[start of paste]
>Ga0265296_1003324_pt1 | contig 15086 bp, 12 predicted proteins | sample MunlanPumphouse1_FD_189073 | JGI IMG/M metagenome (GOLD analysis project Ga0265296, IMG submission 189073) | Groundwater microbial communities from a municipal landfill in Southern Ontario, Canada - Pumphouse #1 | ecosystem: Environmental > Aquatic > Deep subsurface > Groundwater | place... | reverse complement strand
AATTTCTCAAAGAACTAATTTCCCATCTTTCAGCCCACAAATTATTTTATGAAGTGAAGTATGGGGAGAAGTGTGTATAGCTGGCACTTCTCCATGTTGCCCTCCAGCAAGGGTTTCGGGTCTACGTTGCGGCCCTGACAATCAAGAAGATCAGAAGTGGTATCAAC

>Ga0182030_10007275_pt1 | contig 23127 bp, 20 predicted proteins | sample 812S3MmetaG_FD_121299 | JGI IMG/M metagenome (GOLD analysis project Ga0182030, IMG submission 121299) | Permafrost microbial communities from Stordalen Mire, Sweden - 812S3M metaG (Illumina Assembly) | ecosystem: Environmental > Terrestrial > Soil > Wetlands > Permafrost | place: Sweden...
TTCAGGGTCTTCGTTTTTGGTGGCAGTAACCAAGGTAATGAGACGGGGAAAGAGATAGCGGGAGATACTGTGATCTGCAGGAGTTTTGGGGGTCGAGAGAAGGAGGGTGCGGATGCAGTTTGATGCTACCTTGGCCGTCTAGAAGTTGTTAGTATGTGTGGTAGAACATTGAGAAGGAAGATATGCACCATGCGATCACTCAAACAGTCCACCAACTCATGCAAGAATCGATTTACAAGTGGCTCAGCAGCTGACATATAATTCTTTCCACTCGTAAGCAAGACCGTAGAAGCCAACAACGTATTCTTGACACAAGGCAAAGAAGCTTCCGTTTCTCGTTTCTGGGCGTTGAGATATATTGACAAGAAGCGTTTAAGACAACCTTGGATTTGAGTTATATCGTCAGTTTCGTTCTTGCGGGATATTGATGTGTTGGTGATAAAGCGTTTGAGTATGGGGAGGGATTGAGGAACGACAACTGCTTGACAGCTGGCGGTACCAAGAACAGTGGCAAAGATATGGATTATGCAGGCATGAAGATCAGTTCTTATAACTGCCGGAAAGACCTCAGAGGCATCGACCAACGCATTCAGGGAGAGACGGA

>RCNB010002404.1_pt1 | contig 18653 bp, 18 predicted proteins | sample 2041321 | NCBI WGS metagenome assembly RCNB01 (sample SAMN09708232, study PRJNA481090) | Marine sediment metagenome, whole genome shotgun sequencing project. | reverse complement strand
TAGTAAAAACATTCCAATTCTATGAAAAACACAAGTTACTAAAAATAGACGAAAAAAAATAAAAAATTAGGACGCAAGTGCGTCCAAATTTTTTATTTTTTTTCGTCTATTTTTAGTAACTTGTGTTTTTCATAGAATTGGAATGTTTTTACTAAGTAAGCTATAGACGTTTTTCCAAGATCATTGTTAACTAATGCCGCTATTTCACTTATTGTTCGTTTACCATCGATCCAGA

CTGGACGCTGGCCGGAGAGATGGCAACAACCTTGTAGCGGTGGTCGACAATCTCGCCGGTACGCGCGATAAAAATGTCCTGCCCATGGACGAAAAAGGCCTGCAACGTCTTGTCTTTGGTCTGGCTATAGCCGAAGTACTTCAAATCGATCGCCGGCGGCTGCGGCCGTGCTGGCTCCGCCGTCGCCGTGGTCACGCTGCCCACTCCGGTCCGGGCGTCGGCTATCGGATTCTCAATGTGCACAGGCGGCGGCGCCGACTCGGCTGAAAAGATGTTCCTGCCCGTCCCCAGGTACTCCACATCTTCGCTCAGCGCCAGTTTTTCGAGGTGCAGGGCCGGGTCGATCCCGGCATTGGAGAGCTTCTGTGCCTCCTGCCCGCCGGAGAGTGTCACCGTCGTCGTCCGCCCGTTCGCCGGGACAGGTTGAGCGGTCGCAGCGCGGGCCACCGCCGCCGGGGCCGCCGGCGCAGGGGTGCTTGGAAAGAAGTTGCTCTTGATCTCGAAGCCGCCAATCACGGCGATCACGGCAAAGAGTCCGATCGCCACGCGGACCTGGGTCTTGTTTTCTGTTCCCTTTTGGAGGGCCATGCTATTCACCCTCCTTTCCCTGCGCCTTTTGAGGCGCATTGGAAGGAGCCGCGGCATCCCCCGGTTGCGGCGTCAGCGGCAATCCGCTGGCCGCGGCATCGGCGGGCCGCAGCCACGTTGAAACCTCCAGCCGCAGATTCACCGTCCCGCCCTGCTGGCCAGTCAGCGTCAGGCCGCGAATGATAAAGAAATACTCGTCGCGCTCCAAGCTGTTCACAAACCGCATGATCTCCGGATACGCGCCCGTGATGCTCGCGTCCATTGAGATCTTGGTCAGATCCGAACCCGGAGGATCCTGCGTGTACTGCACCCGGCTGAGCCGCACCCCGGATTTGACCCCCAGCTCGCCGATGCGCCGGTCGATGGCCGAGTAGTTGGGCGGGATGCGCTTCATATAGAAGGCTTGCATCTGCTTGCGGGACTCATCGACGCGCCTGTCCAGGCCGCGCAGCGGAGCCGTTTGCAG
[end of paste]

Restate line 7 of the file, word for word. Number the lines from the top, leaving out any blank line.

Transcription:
CTGGACGCTGGCCGGAGAGATGGCAACAACCTTGTAGCGGTGGTCGACAATCTCGCCGGTACGCGCGATAAAAATGTCCTGCCCATGGACGAAAAAGGCCTGCAACGTCTTGTCTTTGGTCTGGCTATAGCCGAAGTACTTCAAATCGATCGCCGGCGGCTGCGGCCGTGCTGGCTCCGCCGTCGCCGTGGTCACGCTGCCCACTCCGGTCCGGGCGTCGGCTATCGGATTCTCAATGTGCACAGGCGGCGGCGCCGACTCGGCTGAAAAGATGTTCCTGCCCGTCCCCAGGTACTCCACATCTTCGCTCAGCGCCAGTTTTTCGAGGTGCAGGGCCGGGTCGATCCCGGCATTGGAGAGCTTCTGTGCCTCCTGCCCGCCGGAGAGTGTCACCGTCGTCGTCCGCCCGTTCGCCGGGACAGGTTGAGCGGTCGCAGCGCGGGCCACCGCCGCCGGGGCCGCCGGCGCAGGGGTGCTTGGAAAGAAGTTGCTCTTGATCTCGAAGCCGCCAATCACGGCGATCACGGCAAAGAGTCCGATCGCCACGCGGACCTGGGTCTTGTTTTCTGTTCCCTTTTGGAGGGCCATGCTATTCACCCTCCTTTCCCTGCGCCTTTTGAGGCGCATTGGAAGGAGCCGCGGCATCCCCCGGTTGCGGCGTCAGCGGCAATCCGCTGGCCGCGGCATCGGCGGGCCGCAGCCACGTTGAAACCTCCAGCCGCAGATTCACCGTCCCGCCCTGCTGGCCAGTCAGCGTCAGGCCGCGAATGATAAAGAAATACTCGTCGCGCTCCAAGCTGTTCACAAACCGCATGATCTCCGGATACGCGCCCGTGATGCTCGCGTCCATTGAGATCTTGGTCAGATCCGAACCCGGAGGATCCTGCGTGTACTGCACCCGGCTGAGCCGCACCCCGGATTTGACCCCCAGCTCGCCGATGCGCCGGTCGATGGCCGAGTAGTTGGGCGGGATGCGCTTCATATAGAAGGCTTGCATCTGCTTGCGGGACTCATCGACGCGCCTGTCCAGGCCGCGCAGCGGAGCCGTTTGCAG